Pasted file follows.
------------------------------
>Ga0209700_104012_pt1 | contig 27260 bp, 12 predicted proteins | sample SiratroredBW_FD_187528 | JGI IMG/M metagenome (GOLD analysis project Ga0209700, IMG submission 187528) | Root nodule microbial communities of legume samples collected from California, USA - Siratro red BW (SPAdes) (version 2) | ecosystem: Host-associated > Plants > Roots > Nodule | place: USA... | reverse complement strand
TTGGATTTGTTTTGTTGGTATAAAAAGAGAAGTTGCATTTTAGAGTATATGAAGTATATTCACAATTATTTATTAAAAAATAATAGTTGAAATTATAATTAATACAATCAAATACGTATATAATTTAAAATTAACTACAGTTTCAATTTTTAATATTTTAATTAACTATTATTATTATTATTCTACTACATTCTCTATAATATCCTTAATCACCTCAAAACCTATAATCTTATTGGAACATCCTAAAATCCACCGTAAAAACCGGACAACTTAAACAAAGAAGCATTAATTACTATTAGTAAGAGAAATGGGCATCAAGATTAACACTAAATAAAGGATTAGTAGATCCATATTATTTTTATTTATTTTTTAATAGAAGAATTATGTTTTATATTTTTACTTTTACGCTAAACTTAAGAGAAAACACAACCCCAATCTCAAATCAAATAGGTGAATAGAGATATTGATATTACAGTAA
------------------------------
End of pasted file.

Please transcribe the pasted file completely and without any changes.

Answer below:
>Ga0209700_104012_pt1 | contig 27260 bp, 12 predicted proteins | sample SiratroredBW_FD_187528 | JGI IMG/M metagenome (GOLD analysis project Ga0209700, IMG submission 187528) | Root nodule microbial communities of legume samples collected from California, USA - Siratro red BW (SPAdes) (version 2) | ecosystem: Host-associated > Plants > Roots > Nodule | place: USA... | reverse complement strand
TTGGATTTGTTTTGTTGGTATAAAAAGAGAAGTTGCATTTTAGAGTATATGAAGTATATTCACAATTATTTATTAAAAAATAATAGTTGAAATTATAATTAATACAATCAAATACGTATATAATTTAAAATTAACTACAGTTTCAATTTTTAATATTTTAATTAACTATTATTATTATTATTCTACTACATTCTCTATAATATCCTTAATCACCTCAAAACCTATAATCTTATTGGAACATCCTAAAATCCACCGTAAAAACCGGACAACTTAAACAAAGAAGCATTAATTACTATTAGTAAGAGAAATGGGCATCAAGATTAACACTAAATAAAGGATTAGTAGATCCATATTATTTTTATTTATTTTTTAATAGAAGAATTATGTTTTATATTTTTACTTTTACGCTAAACTTAAGAGAAAACACAACCCCAATCTCAAATCAAATAGGTGAATAGAGATATTGATATTACAGTAA